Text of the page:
Finally, appellant urges that the district court erred in dismissing her "conversion" claims. Counts III and IV of the amended complaint constitute the basis of these claims. On these claims, appellant relies entirely on McClanathan v. Smith, 606 P.2d 507 (Mont.1980). In McClanathan, the Supreme Court of Montana held that a statute which offset 100% of Social Security benefits received was constitutionally unenforceable because "it deprives a claimant of benefits provided by Social Security legislation, and it does not give a liberal construction to the Workers' Compensation Act so that its humane purposes may be given effect." Id. at 512. We agree with the district court that McClanathan is clearly distinguishable and that:


"In any event, the facts of the present case don't appear to come within even the broad language of McClanathan quoted above. The basic distinction is that McClanathan was concerned with a workers' compensation statute-we are concerned here with a private insurance policy. For this reason, the constitutional strictures of McClanathan do not seem to apply and Counts III and IV should also be dismissed for failure to state a claim."Here, we note that the appellant is receiving precisely the monthly benefit to which she is entitled under the terms of the insurance contract before us. She is also receiving the entire sum of Social Security benefits to which she is entitled under the Federal Social Security Act. Her Social Security benefit has in no way been reduced by any amount. To prevail, the appellant would have to prove that appellee engaged in a distinct act of wrongful dominion over the appellant's Social Security benefits in denial of or inconsistent with the appellant's rights to such benefits. Here, it is clear that the appellee has never exercised even the slightest control or dominion over any portion of appellant's Social Security payments. We conclude that McClanathan is not in point and that appellant has failed to state a claim under either Counts III or IV.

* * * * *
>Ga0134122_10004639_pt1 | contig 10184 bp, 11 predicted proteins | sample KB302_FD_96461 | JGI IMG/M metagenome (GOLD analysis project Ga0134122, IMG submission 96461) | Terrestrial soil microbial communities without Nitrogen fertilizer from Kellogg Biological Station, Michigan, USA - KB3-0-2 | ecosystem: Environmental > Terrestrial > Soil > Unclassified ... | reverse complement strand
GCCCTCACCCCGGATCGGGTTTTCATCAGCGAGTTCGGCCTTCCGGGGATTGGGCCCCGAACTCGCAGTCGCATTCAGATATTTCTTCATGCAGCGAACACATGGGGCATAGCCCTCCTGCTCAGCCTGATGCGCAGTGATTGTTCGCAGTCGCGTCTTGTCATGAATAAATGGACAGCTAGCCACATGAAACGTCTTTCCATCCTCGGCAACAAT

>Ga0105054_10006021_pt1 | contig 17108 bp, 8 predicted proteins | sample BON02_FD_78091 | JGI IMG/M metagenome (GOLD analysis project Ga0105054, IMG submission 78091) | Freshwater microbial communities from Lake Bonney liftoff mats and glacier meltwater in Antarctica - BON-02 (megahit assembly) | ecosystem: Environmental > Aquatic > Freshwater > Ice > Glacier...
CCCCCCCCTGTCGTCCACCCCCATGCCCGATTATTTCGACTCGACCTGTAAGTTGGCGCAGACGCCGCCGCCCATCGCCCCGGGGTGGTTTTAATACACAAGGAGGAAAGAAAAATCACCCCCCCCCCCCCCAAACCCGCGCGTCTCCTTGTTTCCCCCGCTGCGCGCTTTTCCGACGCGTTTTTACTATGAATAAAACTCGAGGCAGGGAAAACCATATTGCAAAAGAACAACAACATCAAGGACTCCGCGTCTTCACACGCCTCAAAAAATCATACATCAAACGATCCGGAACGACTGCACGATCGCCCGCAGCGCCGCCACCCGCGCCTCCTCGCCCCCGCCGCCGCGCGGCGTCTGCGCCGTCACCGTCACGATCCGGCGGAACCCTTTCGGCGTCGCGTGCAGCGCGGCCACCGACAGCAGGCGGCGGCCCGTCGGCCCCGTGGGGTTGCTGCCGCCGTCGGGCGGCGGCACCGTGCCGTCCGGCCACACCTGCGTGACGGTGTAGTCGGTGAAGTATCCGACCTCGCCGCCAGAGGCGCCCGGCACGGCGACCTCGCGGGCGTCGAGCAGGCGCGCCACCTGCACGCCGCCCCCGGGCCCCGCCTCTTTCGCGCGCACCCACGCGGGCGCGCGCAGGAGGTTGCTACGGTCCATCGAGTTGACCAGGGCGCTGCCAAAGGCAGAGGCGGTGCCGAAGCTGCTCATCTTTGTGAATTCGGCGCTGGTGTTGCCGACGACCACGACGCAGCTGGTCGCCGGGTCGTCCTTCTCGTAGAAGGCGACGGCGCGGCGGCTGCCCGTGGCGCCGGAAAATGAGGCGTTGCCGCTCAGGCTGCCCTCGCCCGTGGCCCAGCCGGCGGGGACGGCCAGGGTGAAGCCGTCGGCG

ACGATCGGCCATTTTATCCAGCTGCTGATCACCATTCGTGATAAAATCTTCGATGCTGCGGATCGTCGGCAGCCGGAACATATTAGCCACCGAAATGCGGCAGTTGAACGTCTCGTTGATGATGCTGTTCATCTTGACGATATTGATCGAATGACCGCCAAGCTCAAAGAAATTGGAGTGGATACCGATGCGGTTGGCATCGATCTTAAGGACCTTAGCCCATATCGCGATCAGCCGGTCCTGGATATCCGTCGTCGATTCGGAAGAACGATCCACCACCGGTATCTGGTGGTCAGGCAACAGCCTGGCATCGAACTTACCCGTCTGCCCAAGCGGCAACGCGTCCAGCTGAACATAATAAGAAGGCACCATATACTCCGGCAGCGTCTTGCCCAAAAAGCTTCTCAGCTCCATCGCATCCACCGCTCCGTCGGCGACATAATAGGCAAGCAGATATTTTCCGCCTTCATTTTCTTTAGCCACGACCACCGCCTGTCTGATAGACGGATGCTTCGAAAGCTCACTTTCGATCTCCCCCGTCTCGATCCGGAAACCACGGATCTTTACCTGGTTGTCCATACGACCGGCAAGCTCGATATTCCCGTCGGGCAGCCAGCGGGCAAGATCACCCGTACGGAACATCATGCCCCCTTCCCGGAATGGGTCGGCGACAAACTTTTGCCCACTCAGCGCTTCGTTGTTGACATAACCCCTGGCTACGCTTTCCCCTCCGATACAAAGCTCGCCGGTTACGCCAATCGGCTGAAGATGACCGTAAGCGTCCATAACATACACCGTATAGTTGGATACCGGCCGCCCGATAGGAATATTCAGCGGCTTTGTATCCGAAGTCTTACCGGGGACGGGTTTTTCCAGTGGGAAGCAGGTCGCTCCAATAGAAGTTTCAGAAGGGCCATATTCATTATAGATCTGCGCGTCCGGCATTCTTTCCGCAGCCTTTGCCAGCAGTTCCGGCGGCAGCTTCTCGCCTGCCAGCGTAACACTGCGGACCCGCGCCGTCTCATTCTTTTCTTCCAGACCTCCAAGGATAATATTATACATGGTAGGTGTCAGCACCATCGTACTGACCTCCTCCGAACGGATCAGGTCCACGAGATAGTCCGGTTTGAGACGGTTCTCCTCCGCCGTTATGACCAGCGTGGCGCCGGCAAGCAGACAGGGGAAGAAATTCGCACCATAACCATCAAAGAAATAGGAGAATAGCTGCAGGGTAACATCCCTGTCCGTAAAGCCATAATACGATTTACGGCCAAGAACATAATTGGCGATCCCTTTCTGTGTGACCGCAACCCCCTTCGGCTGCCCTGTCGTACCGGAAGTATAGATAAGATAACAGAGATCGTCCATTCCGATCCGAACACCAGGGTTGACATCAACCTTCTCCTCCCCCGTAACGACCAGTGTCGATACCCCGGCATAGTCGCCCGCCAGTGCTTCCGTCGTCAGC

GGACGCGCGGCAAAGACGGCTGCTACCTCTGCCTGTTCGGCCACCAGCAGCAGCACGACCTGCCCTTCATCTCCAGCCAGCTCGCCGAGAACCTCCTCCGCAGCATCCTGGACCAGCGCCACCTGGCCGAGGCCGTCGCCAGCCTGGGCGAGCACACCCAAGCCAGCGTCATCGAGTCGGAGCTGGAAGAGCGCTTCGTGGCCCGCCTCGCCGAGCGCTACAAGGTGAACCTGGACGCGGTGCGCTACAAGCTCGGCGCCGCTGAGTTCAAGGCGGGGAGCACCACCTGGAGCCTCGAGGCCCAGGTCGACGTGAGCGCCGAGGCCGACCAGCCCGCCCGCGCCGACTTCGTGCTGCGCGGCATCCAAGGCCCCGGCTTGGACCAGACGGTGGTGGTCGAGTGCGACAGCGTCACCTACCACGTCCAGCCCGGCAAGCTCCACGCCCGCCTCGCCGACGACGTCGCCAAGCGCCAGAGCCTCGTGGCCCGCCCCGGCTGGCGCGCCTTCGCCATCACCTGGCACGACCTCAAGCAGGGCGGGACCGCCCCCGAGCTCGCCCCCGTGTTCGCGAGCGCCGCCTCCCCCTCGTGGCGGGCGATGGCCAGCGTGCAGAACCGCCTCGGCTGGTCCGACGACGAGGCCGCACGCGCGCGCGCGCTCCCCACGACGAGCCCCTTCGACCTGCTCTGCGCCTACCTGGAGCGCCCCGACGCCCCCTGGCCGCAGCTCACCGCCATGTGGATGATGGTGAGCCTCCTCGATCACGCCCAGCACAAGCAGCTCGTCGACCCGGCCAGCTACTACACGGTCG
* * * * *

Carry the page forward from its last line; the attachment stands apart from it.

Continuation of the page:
We have examined all arguments and contentions of the appellant and conclude that the judgment of the lower court must be affirmed.




Title 33, Chapter 2 of the Montana Code Annotated, provides for the control of assets and liabilities, the setting of reserves and deposits, the filing of reports, fees and taxes, insurance company investments, rehabilitation and liquidation, stock transfers, affiliation and merger of holding companies and limitation upon risk and reinsurance